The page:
Washington — The Justice Department asked a federal judge in Washington state on Monday to clarify its obligations under an order that the Food and Drug Administration (FDA) maintain the availability of the abortion pill in more than a dozen states, as it is at odds with a separate decision from a federal judge in Texas that halted the agency’s approval of the same drug.
U.S. District Judge Thomas Rice, of the federal district court in Spokane, issued a preliminary injunction Friday that blocked the FDA from “altering the status quo and rights as it relates to the availability of mifepristone,” one of two drugs used in medication abortions.
Rice’s order applies only to the 16 states and the District of Columbia that sued the Biden administration in February in an effort to protect access to mifepristone.
But Rice’s decision came on the heels of a ruling from a federal judge in Amarillo, Texas, in a separate case involving mifepristone, which blocked the FDA’s approval of the drug. Unlike Rice’s decision, the ruling from U.S. District Judge Matthew Kacsmaryk applies nationwide.
Kacsmaryk put his decision on hold for seven days to allow the Biden administration to appeal to the U.S. Court of Appeals to the 5th Circuit, which it did Friday. But in its latest filing to Rice, the Justice Department asked him to clarify its obligations under the preliminary injunction “in the event that the [Texas] order takes effect and stays the approval of mifepristone.”
“The result of that order appears to be in significant tension with this court’s order prohibiting FDA from ‘altering the status quo and rights as it relates to the availability of mifepristone’ in plaintiff states,” the Biden administration wote. “The court did not address the interaction between the two orders, presumably because they were issued less than 20 minutes apart.”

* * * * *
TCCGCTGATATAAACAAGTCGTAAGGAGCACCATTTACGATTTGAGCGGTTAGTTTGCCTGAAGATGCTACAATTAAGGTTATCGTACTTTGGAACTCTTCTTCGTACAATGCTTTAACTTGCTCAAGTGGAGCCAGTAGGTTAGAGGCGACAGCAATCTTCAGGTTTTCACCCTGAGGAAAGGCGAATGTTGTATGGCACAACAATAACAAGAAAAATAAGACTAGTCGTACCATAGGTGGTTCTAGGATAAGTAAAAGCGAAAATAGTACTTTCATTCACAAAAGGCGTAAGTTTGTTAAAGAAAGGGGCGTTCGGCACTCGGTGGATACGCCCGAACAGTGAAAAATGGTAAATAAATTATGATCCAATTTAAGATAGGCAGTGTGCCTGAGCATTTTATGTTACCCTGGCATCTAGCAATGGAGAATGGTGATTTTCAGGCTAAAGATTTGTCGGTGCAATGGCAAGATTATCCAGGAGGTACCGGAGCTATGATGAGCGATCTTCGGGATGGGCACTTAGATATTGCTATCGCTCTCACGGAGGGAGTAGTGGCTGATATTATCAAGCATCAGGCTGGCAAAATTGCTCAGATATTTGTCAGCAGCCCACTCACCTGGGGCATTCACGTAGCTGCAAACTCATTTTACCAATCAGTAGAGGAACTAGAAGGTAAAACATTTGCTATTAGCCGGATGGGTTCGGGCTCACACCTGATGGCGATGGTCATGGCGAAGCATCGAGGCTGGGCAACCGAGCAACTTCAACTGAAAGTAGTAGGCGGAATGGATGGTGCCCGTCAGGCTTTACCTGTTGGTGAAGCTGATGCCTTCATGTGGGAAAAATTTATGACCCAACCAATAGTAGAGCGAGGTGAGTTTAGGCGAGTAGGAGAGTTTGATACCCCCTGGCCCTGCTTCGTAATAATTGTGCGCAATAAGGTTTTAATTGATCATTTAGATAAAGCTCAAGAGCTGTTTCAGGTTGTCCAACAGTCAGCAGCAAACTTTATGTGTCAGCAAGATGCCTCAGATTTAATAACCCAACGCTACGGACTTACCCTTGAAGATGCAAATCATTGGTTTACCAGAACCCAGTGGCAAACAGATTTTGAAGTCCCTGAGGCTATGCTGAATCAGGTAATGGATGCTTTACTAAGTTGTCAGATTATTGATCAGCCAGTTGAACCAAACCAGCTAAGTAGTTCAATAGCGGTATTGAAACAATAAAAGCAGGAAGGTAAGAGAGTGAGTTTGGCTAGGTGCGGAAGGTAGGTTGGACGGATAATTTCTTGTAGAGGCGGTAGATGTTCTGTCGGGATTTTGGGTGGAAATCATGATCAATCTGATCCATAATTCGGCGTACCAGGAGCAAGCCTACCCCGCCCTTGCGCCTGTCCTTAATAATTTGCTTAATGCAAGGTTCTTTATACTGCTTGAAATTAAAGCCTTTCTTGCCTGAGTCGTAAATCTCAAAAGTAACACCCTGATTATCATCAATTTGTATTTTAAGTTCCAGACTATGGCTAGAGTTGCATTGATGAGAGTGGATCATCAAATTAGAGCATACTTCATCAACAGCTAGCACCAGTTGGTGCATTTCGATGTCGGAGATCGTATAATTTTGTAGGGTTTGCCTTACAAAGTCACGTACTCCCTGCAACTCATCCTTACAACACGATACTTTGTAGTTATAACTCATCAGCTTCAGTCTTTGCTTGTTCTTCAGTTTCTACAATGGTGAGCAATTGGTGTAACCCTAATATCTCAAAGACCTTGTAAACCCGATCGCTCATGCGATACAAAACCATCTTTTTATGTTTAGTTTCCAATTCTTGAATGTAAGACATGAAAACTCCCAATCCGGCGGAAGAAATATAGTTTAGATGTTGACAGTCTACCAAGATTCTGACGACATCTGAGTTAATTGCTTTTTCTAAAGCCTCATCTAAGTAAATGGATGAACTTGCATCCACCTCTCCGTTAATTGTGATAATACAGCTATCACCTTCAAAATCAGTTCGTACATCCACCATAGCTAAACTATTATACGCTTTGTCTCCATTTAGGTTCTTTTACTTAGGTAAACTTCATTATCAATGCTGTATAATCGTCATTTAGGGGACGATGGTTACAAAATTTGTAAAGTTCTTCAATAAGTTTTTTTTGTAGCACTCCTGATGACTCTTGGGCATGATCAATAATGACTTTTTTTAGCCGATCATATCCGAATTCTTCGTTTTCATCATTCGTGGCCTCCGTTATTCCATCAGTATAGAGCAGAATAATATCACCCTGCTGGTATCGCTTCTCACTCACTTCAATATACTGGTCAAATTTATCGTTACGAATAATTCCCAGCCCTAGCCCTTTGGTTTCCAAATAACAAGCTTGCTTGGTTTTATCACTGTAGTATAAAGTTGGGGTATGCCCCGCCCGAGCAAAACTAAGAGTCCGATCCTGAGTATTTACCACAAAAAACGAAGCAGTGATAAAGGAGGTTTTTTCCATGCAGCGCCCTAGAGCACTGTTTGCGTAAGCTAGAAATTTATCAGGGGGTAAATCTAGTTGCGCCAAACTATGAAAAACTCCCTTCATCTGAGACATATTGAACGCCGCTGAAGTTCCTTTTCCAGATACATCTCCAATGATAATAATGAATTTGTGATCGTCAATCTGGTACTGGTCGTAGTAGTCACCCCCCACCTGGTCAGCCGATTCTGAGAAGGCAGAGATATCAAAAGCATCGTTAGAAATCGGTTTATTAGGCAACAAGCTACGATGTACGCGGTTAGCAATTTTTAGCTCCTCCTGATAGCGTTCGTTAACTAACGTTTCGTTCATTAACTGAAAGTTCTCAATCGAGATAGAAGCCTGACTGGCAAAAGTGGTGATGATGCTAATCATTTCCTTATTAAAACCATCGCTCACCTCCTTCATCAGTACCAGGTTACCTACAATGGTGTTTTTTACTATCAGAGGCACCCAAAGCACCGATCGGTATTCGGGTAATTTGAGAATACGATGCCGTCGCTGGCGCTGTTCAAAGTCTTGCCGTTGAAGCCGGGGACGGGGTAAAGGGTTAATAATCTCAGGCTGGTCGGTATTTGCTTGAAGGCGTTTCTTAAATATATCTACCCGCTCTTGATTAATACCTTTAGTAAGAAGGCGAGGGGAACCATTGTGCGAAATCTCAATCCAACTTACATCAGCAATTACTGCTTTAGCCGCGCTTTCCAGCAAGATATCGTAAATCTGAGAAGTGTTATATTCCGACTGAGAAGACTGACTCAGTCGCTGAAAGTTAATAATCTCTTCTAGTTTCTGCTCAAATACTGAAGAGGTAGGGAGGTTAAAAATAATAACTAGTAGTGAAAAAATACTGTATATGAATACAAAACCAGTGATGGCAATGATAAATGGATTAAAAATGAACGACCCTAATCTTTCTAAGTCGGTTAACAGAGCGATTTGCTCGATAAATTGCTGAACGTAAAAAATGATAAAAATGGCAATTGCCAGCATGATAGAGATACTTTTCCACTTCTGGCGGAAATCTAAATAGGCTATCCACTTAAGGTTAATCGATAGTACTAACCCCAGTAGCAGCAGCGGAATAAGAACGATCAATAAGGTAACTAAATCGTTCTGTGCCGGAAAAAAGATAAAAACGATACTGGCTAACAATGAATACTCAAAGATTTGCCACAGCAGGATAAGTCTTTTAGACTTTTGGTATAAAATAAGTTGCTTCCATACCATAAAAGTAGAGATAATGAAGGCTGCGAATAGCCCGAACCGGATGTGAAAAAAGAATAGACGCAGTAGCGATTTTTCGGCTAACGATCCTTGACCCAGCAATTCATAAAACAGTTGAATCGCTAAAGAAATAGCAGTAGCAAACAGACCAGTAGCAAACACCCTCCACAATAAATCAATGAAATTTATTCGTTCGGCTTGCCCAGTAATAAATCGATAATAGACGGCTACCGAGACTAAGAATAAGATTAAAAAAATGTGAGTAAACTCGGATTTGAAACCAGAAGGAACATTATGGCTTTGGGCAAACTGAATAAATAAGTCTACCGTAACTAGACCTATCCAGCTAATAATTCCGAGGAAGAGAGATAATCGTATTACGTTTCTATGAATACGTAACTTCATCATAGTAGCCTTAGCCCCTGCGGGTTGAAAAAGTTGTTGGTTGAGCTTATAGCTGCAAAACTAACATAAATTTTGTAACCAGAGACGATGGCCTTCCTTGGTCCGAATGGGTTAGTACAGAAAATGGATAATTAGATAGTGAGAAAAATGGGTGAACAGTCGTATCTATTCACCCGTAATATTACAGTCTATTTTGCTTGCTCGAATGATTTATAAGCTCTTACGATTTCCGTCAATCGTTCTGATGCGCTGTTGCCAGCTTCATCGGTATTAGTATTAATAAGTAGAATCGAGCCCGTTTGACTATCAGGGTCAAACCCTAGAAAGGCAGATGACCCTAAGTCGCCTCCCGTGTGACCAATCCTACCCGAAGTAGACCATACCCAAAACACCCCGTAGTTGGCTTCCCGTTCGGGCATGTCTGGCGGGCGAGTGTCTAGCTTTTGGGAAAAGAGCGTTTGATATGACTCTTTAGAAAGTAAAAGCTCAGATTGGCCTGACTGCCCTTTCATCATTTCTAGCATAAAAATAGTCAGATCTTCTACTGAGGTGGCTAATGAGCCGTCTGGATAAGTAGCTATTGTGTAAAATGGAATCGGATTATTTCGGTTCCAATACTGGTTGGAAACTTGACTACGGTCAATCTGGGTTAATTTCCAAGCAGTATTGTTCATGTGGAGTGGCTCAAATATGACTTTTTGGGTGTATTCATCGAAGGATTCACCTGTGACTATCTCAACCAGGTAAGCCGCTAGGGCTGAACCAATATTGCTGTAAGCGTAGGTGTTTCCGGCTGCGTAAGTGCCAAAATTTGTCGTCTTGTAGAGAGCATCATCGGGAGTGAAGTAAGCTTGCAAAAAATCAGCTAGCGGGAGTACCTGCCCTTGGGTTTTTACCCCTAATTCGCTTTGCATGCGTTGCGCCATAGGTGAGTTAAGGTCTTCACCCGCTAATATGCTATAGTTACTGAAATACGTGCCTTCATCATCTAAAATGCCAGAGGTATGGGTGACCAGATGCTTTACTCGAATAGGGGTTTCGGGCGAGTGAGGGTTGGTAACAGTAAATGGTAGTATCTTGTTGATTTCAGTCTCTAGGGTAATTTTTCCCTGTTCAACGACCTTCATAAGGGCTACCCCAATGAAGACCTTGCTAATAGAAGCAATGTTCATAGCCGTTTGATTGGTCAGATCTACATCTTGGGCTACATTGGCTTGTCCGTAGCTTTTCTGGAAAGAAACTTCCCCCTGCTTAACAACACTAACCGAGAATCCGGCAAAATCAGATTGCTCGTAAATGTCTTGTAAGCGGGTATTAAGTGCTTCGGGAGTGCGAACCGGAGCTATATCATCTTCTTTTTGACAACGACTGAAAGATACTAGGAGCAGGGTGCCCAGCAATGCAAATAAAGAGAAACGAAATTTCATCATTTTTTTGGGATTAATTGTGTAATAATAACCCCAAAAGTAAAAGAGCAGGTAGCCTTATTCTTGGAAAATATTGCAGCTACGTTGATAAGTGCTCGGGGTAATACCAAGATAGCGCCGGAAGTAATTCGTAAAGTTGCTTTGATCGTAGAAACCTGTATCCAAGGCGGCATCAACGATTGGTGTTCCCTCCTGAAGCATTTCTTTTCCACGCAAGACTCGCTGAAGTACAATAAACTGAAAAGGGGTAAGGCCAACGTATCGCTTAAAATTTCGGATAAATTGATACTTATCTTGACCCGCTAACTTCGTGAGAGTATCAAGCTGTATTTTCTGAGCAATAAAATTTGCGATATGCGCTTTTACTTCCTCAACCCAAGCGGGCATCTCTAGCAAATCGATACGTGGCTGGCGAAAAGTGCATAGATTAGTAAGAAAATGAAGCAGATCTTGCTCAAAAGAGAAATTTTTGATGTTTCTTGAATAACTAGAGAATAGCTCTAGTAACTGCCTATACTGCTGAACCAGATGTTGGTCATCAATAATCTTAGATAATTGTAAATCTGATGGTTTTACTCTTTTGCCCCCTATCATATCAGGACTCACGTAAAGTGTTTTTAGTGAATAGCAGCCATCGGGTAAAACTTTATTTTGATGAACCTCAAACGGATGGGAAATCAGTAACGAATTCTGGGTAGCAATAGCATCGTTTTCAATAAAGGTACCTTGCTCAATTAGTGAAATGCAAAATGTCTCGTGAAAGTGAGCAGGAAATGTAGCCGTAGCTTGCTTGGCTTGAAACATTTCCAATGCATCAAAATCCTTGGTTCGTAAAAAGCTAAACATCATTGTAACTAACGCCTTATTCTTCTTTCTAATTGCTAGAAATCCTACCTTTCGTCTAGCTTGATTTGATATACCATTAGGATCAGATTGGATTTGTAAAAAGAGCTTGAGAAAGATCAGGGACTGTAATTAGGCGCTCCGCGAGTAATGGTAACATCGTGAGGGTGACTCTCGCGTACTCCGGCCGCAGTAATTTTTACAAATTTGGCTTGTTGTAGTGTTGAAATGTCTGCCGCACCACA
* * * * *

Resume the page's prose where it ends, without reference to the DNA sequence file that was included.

Rice was appointed by former President Barack Obama, and Kacsmaryk was nominated to the federal bench by former President Donald Trump.
The competing orders from Texas and Washington created a sense of whiplash regarding access to mifepristone and injected further uncertainty into a legal landscape upended by the Supreme Court’s decision last year overturning Roe v. Wade.
The case from Texas was brought in November by a group of anti-abortion rights physicians and medical associations who challenged the FDA’s approval of mifepristone in 2000 and requested the court suspend or withdraw that approval.
While Kacsmaryk’s decision did not go that far, the White House and pro-abortion rights advocates called the ruling “unprecedented” and warned it could impact the FDA’s ability to approve other medications.
In the case from Washington, 16 states and the District of Columbia sued the FDA and argued it singled out mifepristone for a “unique set of restrictions,” known as a Risk Evaluation and Mitigation Strategy, that imposed burdens on a drug that has been on the market for more than two decades and has “exceedingly rare” adverse events.
The states claimed the restrictions served to make mifepristone more difficult for them and their health care providers to dispense, and harder for patients to access. They asked the court to preserve the status quo by blocking the FDA from removing mifepristone from the market, and Rice granted the states’ request.
The FDA approved mifepristone more than 20 years ago, and the drug is taken together with a second medicine, misoprostol, to terminate a pregnancy through 10 weeks gestation. Since then, the agency has made several changes to the rules surrounding the abortion pill, including approving a generic version of mifepristone in 2019 and lifting a requirement that the pills be dispensed in-person in 2021, which allowed the drug to be prescribed by a provider during telemedicine appointments and sent by mail.
But the FDA still maintains an additional set of requirements for mifepristone, including that the drug must be prescribed by a health care provider that meets certain qualifications and is certified under the Mifepristone REMS Program, which requires providers to complete a prescriber agreement form. The abortion pill can also only be dispensed by or under the supervision of a certified prescriber, which requires pharmacies to complete a Pharmacy Agreement Form. The FDA also mandates that a patient must review and sign a Patient Agreement Form.
Medication abortions have become more common over the years, accounting for more than half of all abortions in the U.S. in 2020, according to the Centers for Disease Control and Prevention. The American College of Obstetricians and Gynecologists notes medication abortion has been used by over 3 million women in the U.S. since FDA approval in 2000, and says it is “safe and effective.”